Removing Tooth Infections and Preventing Tooth Decay
There is nothing worse than suffering from excruciating tooth pain. A visit to the dentist may confirm that your tooth is infected and the only way to alleviate the pain is a root canal. But don’t believe the rumors: The dreaded root canal isn’t dreadful at all! When either decay or injury infects the inner tooth (the pulp), only a root canal can remove tooth decay and prevent it from spreading. Fortunately, you are working with the compassionate and professional team at First Impression Dentistry in Mesa, AZ! You can count on our knowledge and experience to effectively treat your infected tooth, eliminate your lingering pain, and decrease your dental anxiety with our comfortable procedure.
What is a Root Canal?
A root canal is a dental treatment that removes inflamed or infected dental pulp — the soft tissue at the center of a tooth that contains the nerves, blood supply, and connective tissues — from the canals and pulp chamber of the tooth. In the earliest stages of tooth decay, you may not feel any pain at all, but when the pulp is inflamed, infected, or dead, a dentist needs to remove the infected tissue and fill and seal the tooth to prevent further infection.
Reasons for Getting a Root Canal
A tooth that needs a root canal can cause extreme pain and a variety of other maladies, including:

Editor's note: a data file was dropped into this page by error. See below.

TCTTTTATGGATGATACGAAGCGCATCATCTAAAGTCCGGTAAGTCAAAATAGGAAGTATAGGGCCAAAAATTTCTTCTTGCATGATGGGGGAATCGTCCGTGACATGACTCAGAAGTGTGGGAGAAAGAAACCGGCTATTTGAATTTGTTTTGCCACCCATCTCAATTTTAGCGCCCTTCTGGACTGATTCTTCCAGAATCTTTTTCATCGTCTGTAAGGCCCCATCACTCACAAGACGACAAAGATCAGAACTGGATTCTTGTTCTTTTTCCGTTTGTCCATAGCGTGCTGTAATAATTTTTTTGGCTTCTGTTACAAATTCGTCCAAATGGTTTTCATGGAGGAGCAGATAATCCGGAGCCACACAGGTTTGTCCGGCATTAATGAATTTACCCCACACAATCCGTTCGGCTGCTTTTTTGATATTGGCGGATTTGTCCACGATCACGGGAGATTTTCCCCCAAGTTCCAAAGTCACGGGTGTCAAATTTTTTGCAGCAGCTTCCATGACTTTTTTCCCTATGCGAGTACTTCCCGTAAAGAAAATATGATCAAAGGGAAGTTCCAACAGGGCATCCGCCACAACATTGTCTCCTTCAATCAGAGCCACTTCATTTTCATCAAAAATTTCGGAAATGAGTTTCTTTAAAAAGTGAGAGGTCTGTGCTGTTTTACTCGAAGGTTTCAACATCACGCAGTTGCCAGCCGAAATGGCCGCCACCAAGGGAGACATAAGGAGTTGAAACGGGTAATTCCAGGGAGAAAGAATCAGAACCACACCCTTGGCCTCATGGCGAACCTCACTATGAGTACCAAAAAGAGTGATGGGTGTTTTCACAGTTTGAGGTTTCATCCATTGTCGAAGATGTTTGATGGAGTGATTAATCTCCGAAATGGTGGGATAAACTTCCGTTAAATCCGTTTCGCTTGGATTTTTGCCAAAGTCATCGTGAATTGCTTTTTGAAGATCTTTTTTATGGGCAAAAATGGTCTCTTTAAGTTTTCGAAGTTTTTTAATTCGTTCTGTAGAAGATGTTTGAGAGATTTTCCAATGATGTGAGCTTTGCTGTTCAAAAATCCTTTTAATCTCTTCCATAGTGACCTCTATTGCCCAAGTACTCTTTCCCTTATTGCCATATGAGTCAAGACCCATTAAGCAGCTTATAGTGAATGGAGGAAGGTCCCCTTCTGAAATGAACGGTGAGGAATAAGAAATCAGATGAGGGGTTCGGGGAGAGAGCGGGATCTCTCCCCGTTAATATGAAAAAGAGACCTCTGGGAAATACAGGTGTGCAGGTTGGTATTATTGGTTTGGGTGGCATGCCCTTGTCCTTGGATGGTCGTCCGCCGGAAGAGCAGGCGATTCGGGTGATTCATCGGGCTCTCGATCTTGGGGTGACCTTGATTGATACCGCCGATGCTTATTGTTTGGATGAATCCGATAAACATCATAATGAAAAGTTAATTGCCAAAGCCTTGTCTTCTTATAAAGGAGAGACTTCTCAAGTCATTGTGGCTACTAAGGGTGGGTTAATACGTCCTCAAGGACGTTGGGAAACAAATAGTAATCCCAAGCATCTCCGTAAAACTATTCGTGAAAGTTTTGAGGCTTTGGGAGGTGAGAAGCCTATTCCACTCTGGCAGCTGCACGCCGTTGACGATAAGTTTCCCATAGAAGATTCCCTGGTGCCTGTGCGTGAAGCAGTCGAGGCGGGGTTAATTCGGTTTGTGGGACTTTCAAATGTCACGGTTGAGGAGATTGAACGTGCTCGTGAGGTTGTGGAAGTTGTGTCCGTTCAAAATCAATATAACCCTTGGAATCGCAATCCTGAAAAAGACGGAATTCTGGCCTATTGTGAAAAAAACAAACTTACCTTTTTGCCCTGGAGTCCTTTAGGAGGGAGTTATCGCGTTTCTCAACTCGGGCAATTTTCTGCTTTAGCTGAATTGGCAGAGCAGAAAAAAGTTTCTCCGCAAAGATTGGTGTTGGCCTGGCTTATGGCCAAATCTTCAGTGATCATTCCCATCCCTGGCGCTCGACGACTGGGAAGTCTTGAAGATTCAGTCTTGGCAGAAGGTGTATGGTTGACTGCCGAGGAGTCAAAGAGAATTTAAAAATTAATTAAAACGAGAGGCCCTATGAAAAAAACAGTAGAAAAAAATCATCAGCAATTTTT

- Prolonged sensitivity to hot or cold liquids or foods
- Spontaneous pain in the middle of the night
- Increased pain while chewing
- Positional pain that is worse when you lie down, stand up suddenly, or run in place
- Pain in your jaw, ear, or surrounding teeth
- A white, yellow, or red pimple-looking blister on your gum
- A tooth abscess, which will show up on an X-ray
Unfortunately, a root canal cannot save the tooth, but by preserving its natural structure, it will allow you to chew food and speak properly. If left unchecked, the infection may cause an abscess or spread to other areas of the face, which can lead to bone loss in the jaw or a tooth extraction.
The Root Canal Procedure
After dental X-rays confirm that a root canal procedure is necessary, the dentist will numb the area with a local anesthesia. Once the tooth is sufficiently numb, a rubber dam will be clamped onto the tooth to protect it from saliva and bacterial contaminants. The top of the tooth is opened up and the infected tissue is carefully cleaned out. Thanks to laser root canals, this fast process is more comfortable and, in many cases, more thorough than conventional treatment. The inside of the tooth is shaped, which removes all nerves and prevents further tooth pain. The space left behind is filled and sealed to ward off infection, and a crown is placed on the tooth to protect its structural integrity.
An Alternative Procedure
Recent advances in technology have created an alternative procedure to root canal therapy known as pulp capping. This procedure can only be used when the infection has yet to penetrate the pulp, or to prevent a large dental filling from getting too close to the nerve. During the procedure, a dentist will place a small amount of sedative dressing over the exposed pulp area to protect it from bacteria and stimulate the regrowth of the dentin layer. Dentin formation usually starts within 30 days.